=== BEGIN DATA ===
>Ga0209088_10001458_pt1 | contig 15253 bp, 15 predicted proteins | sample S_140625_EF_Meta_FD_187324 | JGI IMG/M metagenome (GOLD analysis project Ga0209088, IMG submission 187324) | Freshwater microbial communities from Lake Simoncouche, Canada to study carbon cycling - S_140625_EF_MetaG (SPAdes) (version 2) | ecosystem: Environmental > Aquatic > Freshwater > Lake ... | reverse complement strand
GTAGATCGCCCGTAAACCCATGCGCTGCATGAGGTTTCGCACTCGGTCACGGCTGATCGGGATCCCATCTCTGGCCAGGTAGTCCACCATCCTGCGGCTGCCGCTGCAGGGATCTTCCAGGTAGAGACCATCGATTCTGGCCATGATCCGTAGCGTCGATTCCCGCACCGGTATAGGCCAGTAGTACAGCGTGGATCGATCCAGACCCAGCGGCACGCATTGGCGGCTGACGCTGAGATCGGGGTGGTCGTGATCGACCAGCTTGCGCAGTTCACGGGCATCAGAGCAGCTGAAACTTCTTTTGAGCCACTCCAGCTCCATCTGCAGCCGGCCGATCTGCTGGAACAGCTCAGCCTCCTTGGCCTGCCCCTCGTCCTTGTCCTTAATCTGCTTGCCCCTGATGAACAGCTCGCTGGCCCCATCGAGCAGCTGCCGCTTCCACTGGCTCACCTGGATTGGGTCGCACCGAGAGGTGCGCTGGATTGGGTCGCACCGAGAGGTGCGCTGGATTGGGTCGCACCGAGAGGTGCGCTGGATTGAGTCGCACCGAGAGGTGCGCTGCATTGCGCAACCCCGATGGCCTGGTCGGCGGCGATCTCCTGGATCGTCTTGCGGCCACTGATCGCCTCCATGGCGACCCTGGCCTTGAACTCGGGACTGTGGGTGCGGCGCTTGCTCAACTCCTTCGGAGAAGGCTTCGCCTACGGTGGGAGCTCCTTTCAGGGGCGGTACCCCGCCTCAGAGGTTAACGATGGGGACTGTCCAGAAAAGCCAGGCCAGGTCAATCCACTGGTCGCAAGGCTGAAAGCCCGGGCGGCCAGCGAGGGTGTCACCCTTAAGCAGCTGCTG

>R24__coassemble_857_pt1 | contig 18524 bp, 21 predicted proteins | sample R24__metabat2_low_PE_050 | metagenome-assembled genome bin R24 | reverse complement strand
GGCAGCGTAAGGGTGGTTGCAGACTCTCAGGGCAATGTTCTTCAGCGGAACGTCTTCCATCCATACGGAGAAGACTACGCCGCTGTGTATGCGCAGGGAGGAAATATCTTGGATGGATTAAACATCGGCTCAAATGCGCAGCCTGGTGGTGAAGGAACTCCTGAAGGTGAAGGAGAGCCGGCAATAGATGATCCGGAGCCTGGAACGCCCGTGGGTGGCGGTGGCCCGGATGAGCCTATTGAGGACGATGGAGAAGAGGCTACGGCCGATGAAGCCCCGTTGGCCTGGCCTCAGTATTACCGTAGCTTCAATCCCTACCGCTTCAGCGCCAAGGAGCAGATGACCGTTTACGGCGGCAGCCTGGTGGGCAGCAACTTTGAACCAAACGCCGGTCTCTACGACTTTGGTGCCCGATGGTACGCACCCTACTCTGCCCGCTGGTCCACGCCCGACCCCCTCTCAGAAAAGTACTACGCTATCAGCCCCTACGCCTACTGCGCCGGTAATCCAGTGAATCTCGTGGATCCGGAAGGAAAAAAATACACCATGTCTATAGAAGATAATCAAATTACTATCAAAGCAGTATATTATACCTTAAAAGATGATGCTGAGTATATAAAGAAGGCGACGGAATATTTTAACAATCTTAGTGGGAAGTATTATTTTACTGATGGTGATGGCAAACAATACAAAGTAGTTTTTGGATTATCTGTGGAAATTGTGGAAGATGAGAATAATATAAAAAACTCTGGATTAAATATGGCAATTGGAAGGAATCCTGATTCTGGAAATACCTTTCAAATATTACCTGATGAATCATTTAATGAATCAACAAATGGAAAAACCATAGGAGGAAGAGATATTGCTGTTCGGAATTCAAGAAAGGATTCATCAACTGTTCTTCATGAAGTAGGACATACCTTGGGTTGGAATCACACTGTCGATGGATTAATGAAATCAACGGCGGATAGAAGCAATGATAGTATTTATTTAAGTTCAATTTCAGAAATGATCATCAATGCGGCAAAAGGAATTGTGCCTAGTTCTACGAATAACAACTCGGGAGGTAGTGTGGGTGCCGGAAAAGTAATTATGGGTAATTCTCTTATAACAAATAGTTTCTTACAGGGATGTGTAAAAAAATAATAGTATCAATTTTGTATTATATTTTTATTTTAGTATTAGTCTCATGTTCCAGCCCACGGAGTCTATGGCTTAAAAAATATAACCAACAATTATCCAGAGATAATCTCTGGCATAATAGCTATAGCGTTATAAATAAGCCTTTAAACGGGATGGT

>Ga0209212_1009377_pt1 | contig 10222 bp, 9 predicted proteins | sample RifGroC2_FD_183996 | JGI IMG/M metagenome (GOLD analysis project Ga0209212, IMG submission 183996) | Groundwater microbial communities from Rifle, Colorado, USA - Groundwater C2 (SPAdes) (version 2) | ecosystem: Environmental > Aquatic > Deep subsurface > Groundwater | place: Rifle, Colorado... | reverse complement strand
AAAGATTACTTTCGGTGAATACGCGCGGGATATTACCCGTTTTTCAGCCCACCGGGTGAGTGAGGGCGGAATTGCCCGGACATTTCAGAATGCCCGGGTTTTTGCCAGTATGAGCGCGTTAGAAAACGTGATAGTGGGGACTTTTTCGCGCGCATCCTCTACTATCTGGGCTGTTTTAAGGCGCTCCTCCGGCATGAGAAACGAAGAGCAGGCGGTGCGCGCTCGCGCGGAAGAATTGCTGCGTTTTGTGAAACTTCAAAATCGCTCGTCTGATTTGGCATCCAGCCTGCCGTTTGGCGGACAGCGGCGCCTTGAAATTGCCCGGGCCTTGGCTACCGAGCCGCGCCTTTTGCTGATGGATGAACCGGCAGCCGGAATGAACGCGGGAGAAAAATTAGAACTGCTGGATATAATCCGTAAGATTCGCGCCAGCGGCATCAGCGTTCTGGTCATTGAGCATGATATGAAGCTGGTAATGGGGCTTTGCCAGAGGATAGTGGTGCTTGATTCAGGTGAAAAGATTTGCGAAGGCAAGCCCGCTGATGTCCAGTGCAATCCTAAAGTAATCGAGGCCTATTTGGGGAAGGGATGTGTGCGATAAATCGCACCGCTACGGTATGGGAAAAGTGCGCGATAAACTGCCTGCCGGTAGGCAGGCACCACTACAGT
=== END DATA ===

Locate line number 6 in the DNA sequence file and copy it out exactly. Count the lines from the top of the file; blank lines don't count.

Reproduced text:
AAAGATTACTTTCGGTGAATACGCGCGGGATATTACCCGTTTTTCAGCCCACCGGGTGAGTGAGGGCGGAATTGCCCGGACATTTCAGAATGCCCGGGTTTTTGCCAGTATGAGCGCGTTAGAAAACGTGATAGTGGGGACTTTTTCGCGCGCATCCTCTACTATCTGGGCTGTTTTAAGGCGCTCCTCCGGCATGAGAAACGAAGAGCAGGCGGTGCGCGCTCGCGCGGAAGAATTGCTGCGTTTTGTGAAACTTCAAAATCGCTCGTCTGATTTGGCATCCAGCCTGCCGTTTGGCGGACAGCGGCGCCTTGAAATTGCCCGGGCCTTGGCTACCGAGCCGCGCCTTTTGCTGATGGATGAACCGGCAGCCGGAATGAACGCGGGAGAAAAATTAGAACTGCTGGATATAATCCGTAAGATTCGCGCCAGCGGCATCAGCGTTCTGGTCATTGAGCATGATATGAAGCTGGTAATGGGGCTTTGCCAGAGGATAGTGGTGCTTGATTCAGGTGAAAAGATTTGCGAAGGCAAGCCCGCTGATGTCCAGTGCAATCCTAAAGTAATCGAGGCCTATTTGGGGAAGGGATGTGTGCGATAAATCGCACCGCTACGGTATGGGAAAAGTGCGCGATAAACTGCCTGCCGGTAGGCAGGCACCACTACAGT